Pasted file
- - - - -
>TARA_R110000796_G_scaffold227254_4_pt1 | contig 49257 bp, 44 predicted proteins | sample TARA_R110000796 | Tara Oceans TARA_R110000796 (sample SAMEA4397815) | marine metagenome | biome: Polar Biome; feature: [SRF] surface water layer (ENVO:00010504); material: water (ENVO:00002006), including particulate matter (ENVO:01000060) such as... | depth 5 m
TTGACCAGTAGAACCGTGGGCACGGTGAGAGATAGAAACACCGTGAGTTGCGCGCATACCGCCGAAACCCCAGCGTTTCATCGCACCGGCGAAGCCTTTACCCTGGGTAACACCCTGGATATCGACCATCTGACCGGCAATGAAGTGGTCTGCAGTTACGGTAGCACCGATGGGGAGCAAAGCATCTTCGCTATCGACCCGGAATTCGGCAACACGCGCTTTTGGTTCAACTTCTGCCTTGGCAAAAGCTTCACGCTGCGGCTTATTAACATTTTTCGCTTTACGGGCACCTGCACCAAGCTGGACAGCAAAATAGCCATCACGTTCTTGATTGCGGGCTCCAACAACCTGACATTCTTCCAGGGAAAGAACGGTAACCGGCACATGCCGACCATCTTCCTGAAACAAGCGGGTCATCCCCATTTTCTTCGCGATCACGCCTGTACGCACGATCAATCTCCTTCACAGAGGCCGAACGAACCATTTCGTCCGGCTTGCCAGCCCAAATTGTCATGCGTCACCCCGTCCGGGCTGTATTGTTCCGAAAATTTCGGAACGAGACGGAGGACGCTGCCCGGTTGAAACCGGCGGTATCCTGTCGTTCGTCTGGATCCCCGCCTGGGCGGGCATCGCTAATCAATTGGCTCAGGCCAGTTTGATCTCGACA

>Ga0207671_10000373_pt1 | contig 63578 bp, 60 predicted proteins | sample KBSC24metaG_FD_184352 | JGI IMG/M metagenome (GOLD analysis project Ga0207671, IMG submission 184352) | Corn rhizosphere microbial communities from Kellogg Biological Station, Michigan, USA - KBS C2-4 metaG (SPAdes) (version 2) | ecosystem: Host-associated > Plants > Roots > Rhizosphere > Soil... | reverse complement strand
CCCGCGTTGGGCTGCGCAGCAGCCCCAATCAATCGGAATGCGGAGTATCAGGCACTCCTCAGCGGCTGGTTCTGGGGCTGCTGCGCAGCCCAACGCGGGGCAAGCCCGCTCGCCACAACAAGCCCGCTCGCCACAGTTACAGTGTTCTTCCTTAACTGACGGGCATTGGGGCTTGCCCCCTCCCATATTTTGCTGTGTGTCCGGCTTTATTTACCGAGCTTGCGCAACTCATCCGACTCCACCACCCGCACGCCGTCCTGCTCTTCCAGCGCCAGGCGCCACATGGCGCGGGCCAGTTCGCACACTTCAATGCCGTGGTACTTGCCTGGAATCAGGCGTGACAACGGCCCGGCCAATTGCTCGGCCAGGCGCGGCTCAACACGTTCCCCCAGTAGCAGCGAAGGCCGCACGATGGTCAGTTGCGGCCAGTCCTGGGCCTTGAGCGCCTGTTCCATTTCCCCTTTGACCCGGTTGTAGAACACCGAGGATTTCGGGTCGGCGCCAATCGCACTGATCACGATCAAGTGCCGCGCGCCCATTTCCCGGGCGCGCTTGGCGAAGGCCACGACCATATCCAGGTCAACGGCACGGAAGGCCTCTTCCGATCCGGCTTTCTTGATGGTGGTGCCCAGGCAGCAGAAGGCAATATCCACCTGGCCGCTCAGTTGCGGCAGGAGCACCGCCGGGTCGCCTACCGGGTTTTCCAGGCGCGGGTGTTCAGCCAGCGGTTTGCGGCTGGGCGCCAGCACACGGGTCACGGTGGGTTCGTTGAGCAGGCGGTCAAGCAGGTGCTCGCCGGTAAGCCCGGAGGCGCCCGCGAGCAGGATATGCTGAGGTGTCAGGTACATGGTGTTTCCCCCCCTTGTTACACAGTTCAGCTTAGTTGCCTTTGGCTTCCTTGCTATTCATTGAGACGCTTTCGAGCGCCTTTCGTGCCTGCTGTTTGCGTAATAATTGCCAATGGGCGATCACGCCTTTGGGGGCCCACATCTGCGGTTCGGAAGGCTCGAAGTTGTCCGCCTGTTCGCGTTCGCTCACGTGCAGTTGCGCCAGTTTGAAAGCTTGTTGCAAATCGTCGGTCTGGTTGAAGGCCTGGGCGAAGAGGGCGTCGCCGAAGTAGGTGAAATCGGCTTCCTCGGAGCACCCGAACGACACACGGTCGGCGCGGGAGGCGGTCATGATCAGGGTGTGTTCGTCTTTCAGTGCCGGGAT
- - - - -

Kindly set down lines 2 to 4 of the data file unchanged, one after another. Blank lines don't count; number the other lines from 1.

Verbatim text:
TTGACCAGTAGAACCGTGGGCACGGTGAGAGATAGAAACACCGTGAGTTGCGCGCATACCGCCGAAACCCCAGCGTTTCATCGCACCGGCGAAGCCTTTACCCTGGGTAACACCCTGGATATCGACCATCTGACCGGCAATGAAGTGGTCTGCAGTTACGGTAGCACCGATGGGGAGCAAAGCATCTTCGCTATCGACCCGGAATTCGGCAACACGCGCTTTTGGTTCAACTTCTGCCTTGGCAAAAGCTTCACGCTGCGGCTTATTAACATTTTTCGCTTTACGGGCACCTGCACCAAGCTGGACAGCAAAATAGCCATCACGTTCTTGATTGCGGGCTCCAACAACCTGACATTCTTCCAGGGAAAGAACGGTAACCGGCACATGCCGACCATCTTCCTGAAACAAGCGGGTCATCCCCATTTTCTTCGCGATCACGCCTGTACGCACGATCAATCTCCTTCACAGAGGCCGAACGAACCATTTCGTCCGGCTTGCCAGCCCAAATTGTCATGCGTCACCCCGTCCGGGCTGTATTGTTCCGAAAATTTCGGAACGAGACGGAGGACGCTGCCCGGTTGAAACCGGCGGTATCCTGTCGTTCGTCTGGATCCCCGCCTGGGCGGGCATCGCTAATCAATTGGCTCAGGCCAGTTTGATCTCGACA

>Ga0207671_10000373_pt1 | contig 63578 bp, 60 predicted proteins | sample KBSC24metaG_FD_184352 | JGI IMG/M metagenome (GOLD analysis project Ga0207671, IMG submission 184352) | Corn rhizosphere microbial communities from Kellogg Biological Station, Michigan, USA - KBS C2-4 metaG (SPAdes) (version 2) | ecosystem: Host-associated > Plants > Roots > Rhizosphere > Soil... | reverse complement strand
CCCGCGTTGGGCTGCGCAGCAGCCCCAATCAATCGGAATGCGGAGTATCAGGCACTCCTCAGCGGCTGGTTCTGGGGCTGCTGCGCAGCCCAACGCGGGGCAAGCCCGCTCGCCACAACAAGCCCGCTCGCCACAGTTACAGTGTTCTTCCTTAACTGACGGGCATTGGGGCTTGCCCCCTCCCATATTTTGCTGTGTGTCCGGCTTTATTTACCGAGCTTGCGCAACTCATCCGACTCCACCACCCGCACGCCGTCCTGCTCTTCCAGCGCCAGGCGCCACATGGCGCGGGCCAGTTCGCACACTTCAATGCCGTGGTACTTGCCTGGAATCAGGCGTGACAACGGCCCGGCCAATTGCTCGGCCAGGCGCGGCTCAACACGTTCCCCCAGTAGCAGCGAAGGCCGCACGATGGTCAGTTGCGGCCAGTCCTGGGCCTTGAGCGCCTGTTCCATTTCCCCTTTGACCCGGTTGTAGAACACCGAGGATTTCGGGTCGGCGCCAATCGCACTGATCACGATCAAGTGCCGCGCGCCCATTTCCCGGGCGCGCTTGGCGAAGGCCACGACCATATCCAGGTCAACGGCACGGAAGGCCTCTTCCGATCCGGCTTTCTTGATGGTGGTGCCCAGGCAGCAGAAGGCAATATCCACCTGGCCGCTCAGTTGCGGCAGGAGCACCGCCGGGTCGCCTACCGGGTTTTCCAGGCGCGGGTGTTCAGCCAGCGGTTTGCGGCTGGGCGCCAGCACACGGGTCACGGTGGGTTCGTTGAGCAGGCGGTCAAGCAGGTGCTCGCCGGTAAGCCCGGAGGCGCCCGCGAGCAGGATATGCTGAGGTGTCAGGTACATGGTGTTTCCCCCCCTTGTTACACAGTTCAGCTTAGTTGCCTTTGGCTTCCTTGCTATTCATTGAGACGCTTTCGAGCGCCTTTCGTGCCTGCTGTTTGCGTAATAATTGCCAATGGGCGATCACGCCTTTGGGGGCCCACATCTGCGGTTCGGAAGGCTCGAAGTTGTCCGCCTGTTCGCGTTCGCTCACGTGCAGTTGCGCCAGTTTGAAAGCTTGTTGCAAATCGTCGGTCTGGTTGAAGGCCTGGGCGAAGAGGGCGTCGCCGAAGTAGGTGAAATCGGCTTCCTCGGAGCACCCGAACGACACACGGTCGGCGCGGGAGGCGGTCATGATCAGGGTGTGTTCGTCTTTCAGTGCCGGGAT